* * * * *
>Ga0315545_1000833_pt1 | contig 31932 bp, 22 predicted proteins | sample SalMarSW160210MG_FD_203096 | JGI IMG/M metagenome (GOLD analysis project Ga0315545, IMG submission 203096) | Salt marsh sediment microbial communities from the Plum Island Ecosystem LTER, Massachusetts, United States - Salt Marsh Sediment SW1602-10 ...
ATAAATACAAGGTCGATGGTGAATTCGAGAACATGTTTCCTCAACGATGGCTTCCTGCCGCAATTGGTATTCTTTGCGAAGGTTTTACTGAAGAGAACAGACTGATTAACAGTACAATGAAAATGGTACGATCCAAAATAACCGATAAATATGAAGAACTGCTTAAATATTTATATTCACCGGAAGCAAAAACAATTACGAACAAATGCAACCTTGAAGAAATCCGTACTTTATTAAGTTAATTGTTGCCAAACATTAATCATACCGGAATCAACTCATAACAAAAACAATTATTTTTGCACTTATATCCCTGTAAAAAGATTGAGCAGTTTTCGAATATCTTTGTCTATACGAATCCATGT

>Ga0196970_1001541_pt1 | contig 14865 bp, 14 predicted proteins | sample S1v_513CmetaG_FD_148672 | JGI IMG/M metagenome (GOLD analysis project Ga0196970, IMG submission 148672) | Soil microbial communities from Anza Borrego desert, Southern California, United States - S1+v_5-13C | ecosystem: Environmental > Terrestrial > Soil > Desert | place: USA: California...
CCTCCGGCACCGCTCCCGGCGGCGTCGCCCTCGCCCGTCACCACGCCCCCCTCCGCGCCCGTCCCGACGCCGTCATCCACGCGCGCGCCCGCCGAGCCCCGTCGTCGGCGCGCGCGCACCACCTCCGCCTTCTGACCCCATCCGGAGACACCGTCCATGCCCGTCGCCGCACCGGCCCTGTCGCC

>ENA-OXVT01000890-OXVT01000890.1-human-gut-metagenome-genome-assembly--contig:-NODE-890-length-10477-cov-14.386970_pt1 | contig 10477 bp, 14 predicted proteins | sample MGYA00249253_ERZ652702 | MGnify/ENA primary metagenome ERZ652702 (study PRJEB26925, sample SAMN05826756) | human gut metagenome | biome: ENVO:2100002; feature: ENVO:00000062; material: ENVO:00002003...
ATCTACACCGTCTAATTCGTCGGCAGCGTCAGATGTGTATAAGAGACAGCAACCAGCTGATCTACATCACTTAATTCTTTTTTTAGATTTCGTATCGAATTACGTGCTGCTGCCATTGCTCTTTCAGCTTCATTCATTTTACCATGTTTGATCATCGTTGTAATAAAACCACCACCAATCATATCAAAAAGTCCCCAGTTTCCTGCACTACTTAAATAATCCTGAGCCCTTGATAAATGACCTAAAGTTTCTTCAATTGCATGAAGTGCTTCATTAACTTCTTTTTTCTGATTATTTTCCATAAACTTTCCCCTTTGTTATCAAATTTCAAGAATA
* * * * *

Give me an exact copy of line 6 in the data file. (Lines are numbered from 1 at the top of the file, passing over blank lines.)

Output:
ATCTACACCGTCTAATTCGTCGGCAGCGTCAGATGTGTATAAGAGACAGCAACCAGCTGATCTACATCACTTAATTCTTTTTTTAGATTTCGTATCGAATTACGTGCTGCTGCCATTGCTCTTTCAGCTTCATTCATTTTACCATGTTTGATCATCGTTGTAATAAAACCACCACCAATCATATCAAAAAGTCCCCAGTTTCCTGCACTACTTAAATAATCCTGAGCCCTTGATAAATGACCTAAAGTTTCTTCAATTGCATGAAGTGCTTCATTAACTTCTTTTTTCTGATTATTTTCCATAAACTTTCCCCTTTGTTATCAAATTTCAAGAATA